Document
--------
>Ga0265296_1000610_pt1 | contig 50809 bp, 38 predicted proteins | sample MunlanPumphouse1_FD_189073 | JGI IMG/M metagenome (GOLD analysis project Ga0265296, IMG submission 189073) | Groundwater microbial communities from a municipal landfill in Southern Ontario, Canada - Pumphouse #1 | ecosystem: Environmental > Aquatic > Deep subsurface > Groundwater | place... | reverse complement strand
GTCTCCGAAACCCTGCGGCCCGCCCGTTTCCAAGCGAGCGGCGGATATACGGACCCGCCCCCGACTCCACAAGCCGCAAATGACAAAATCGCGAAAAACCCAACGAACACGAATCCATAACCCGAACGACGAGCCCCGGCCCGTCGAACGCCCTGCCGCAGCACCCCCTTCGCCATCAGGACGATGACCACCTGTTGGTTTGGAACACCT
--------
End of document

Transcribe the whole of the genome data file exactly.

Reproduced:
>Ga0265296_1000610_pt1 | contig 50809 bp, 38 predicted proteins | sample MunlanPumphouse1_FD_189073 | JGI IMG/M metagenome (GOLD analysis project Ga0265296, IMG submission 189073) | Groundwater microbial communities from a municipal landfill in Southern Ontario, Canada - Pumphouse #1 | ecosystem: Environmental > Aquatic > Deep subsurface > Groundwater | place... | reverse complement strand
GTCTCCGAAACCCTGCGGCCCGCCCGTTTCCAAGCGAGCGGCGGATATACGGACCCGCCCCCGACTCCACAAGCCGCAAATGACAAAATCGCGAAAAACCCAACGAACACGAATCCATAACCCGAACGACGAGCCCCGGCCCGTCGAACGCCCTGCCGCAGCACCCCCTTCGCCATCAGGACGATGACCACCTGTTGGTTTGGAACACCT